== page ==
Near the water, the tiny v-shaped marks in the sand mean sand crabs. If you dig a hole and let the waves swirl in, sometimes you can see sand crabs swimming around. Pick one up, they tickle!

Buckets, shovels, sieves and molds make building a blast!

Bring bags for shell collecting. The earlier in the morning you go, the better the selection. You probably don't want to take home crabs and seaweed, they don't live very long and get stinky. Some places, such as tide pools, have restrictions on taking things from nature. Just watch for signs and follow the rules. If you can't find shells you like, there are often gift stores nearby that sell them as well as post cards to help you remember your summer fun.

Jellyfish - leave them alone. Most are not lethal, but if you do get stung, white vinegar applied to the site for 15 - 30 minutes quickly will neutralize the toxins and ease the pain. Remove tentacles and stingers, you can use a credit card to scrape them off. If the victim experiences difficulty breathing get medical help immediately.

A final word of advice, don't shave before going in salt water - ouch!

Have a wonderful day the beach - God's playground for children.

photo courtesy of
http://hd-wallpapers-widescreen.thundafunda.com/desktop-images/beach-backgrounds/coasta-holiday-sand-beach/

Sunday, July 6, 2014

Prairie Princesses and Pioneers

Some of the Kaysville Prairie Princesses got together for a fun heritage evening to play games that we can use for family reunions, summer fun with our children and grandchildren and Primary activities. 


We had a scavenger hunt with items and activities that pioneers did, this vignette features milking a cow, making butter and cheese, growing crops, and reading scriptures. When the ladies finished the hunt they received a bag of taffy treats. 


The centerpiece represented the harvest and  making candles. We had fresh bread, honey butter, raspberry butter and ice cold watermelon. 

Also fresh lemonade (I don't think pioneers had that, but it sure tasted good.)


The Humanitarian Committee set up a quilt to tie and donate after the activity. 


Some of the members of the Mormon Battalion were working at Sutter's Mill when gold was discovered. We let the children pan for gold (shiny pennies) and use them to buy a treat if they wish. 


We even had a Pioneer Bean-go game with beans for markers and eight darling prizes for the ladies to win. 


Each Prairie Princess received a canvas bag filled with games and ideas.


There was a wild beanbag toss competition;
 these sisters have arms! 


Stick horses for racing and squirt guns for putting out prairie fires and bagging buffalo. 


Sharing stories and testimonies in 
Indian pictographs. We used cut-out
brown paper pelts for the structures. You can recycle grocery bags or buy a roll of brown paper.



We had a fun evening remembering our heritage, working, playing and helping others. Sounds a bit like real pioneers! 


Do you have what it takes to be a pioneer? 

Email me and I'll send you the pictographs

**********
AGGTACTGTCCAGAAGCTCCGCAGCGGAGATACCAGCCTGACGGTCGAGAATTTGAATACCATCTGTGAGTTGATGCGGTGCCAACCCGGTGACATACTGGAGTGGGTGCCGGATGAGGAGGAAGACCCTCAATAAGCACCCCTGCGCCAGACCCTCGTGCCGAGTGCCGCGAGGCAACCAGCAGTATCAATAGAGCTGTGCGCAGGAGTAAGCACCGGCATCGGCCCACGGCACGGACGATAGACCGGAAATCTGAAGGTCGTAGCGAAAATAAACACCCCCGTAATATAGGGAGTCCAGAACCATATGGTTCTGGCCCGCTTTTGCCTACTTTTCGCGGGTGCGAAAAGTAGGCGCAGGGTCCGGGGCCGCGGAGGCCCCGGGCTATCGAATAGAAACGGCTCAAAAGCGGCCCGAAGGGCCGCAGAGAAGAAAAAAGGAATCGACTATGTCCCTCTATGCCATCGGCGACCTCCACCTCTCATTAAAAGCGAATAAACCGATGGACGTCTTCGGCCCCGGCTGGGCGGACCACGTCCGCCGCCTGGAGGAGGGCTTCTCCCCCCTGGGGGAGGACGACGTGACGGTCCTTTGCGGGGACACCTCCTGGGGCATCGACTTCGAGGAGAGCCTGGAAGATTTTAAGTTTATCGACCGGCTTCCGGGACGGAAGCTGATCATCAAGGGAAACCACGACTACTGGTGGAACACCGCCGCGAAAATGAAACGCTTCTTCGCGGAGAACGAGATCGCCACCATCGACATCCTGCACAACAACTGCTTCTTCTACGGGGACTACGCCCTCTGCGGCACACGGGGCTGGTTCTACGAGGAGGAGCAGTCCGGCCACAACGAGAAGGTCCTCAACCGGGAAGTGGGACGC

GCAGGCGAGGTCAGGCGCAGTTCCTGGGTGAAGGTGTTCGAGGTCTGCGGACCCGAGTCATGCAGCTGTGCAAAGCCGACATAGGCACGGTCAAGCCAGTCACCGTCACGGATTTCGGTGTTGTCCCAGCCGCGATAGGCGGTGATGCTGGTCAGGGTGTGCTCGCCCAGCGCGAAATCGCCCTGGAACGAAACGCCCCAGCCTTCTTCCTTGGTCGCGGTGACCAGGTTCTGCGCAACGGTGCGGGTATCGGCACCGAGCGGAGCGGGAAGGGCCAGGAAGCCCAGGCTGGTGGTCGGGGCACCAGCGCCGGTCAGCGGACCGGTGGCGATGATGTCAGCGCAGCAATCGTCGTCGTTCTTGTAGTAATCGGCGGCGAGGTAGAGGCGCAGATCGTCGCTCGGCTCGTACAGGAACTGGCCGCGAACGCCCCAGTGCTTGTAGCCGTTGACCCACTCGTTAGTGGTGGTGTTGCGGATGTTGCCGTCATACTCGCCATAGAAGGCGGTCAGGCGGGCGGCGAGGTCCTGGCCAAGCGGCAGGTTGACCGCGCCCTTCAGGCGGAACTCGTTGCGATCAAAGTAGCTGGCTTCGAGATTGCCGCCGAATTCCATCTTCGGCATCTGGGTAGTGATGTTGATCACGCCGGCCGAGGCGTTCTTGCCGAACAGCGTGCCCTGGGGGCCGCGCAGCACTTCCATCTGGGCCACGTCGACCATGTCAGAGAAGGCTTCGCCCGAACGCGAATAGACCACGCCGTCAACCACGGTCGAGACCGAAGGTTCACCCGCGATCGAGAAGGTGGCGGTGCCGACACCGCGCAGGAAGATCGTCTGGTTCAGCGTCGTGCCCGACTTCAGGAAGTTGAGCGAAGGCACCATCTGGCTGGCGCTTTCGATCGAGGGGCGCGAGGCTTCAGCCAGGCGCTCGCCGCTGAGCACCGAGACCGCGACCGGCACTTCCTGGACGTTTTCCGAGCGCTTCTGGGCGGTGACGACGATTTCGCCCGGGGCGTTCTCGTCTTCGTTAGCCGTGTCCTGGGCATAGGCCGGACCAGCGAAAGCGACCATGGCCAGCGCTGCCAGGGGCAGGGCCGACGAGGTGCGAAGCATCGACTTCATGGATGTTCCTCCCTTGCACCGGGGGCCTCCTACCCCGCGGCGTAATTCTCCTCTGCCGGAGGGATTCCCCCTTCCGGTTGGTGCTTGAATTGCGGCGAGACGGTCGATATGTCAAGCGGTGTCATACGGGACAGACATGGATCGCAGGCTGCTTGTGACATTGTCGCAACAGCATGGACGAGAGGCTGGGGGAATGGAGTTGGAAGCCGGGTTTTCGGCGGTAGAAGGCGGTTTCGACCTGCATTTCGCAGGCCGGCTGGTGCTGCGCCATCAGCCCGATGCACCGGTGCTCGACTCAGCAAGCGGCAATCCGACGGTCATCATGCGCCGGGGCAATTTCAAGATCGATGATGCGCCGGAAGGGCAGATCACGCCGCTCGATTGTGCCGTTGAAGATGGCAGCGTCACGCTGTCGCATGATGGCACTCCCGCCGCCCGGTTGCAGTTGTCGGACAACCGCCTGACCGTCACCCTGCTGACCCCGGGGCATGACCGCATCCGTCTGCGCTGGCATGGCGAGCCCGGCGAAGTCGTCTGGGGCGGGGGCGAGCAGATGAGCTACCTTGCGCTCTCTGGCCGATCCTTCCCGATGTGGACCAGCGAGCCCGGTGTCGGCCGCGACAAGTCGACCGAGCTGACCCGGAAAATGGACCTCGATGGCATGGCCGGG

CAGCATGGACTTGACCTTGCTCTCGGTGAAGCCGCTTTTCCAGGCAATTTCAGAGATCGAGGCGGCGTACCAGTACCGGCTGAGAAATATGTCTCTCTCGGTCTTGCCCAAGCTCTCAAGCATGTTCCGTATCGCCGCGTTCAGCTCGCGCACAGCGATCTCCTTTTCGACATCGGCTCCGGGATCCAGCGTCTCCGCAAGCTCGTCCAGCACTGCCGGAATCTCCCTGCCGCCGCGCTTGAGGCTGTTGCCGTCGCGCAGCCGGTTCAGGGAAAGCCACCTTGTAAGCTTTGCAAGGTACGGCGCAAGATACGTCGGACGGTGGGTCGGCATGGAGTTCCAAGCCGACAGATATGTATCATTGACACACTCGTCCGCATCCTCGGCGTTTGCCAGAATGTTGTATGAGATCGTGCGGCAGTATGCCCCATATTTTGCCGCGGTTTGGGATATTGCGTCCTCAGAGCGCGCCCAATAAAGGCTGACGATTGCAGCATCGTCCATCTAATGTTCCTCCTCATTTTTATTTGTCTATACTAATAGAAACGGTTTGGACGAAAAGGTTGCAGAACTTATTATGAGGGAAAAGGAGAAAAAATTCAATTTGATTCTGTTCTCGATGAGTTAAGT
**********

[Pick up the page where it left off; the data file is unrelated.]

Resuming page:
pammcmurtry@gmail.com 

Wednesday, June 25, 2014

Elizabeth Duncan Porter: Heroine of the American Revolution

Honoring An American Heroine; Elizabeth Duncan Porter
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Elizabeth was born to Thomas and Elizabeth Duncan in Lancaster Pennsylvania in 1750. The Duncans were born in Scotland, moved to Ireland and then to the British colonies in America. They settled in Lancaster, which is known in modern times for an Amish community and lush green farms and hillsides.
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Elizabeth enjoyed growing up in the beautiful countryside of Pennsylvania. In the spring she played with the lambs and picked flowers. But childhood ended early for Elizabeth; her father died when she was six years old and her help was needed for the family. She grew to be a strong and lovely woman.
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At twenty-five she met a man who would sweep her off her feet and she married her beloved Samuel Porter. As a member of  the Virginia militia, Samuel was one of the men responsible for patrolling the roads and trails to keep travelers safe from Indian raids. The British had enlisted the Indians to attack settlers on the western frontiers of the colonies.
The winds of war began to blow across America.
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Samuel, Elizabeth, their two children, her mother, brother and other family members were captured by Indians  in 1780. It is thought that British soldiers were with them because they were not scalped. The attackers took all of their stock and possessions. 
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They were marched and carried over 600 miles to Detroit. Elizabeth had to work hard to keep her little children quiet so they would not be killed by their captors. She was pregnant with her third child. Sometimes she was permitted to ride, she sat with her feet in water for hours and hours. Samuel was sentenced to die. They were placed in stockades and pens and nearly starved to death.

Elizabeth was put to work coking for the British officers. She saved scraps of bread and meat and smuggled them out in the dishwater. She placed the tub of water near Samuel's prison. He was able to reach through the bars and get the food. Her act of courage probably kept him alive. 
Elizabeth, her children Margaret and Hugh and her mother were marched as a prisoners of war 700 miles from Detroit to Quebec, Canada. 
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On January 7th, in the bitter cold of a winter that would become known as the “little Ice Age” and far from her home, Elizabeth gave birth to baby Samuel. She was a captive of the British and Shawnee Indians because she believed in freedom.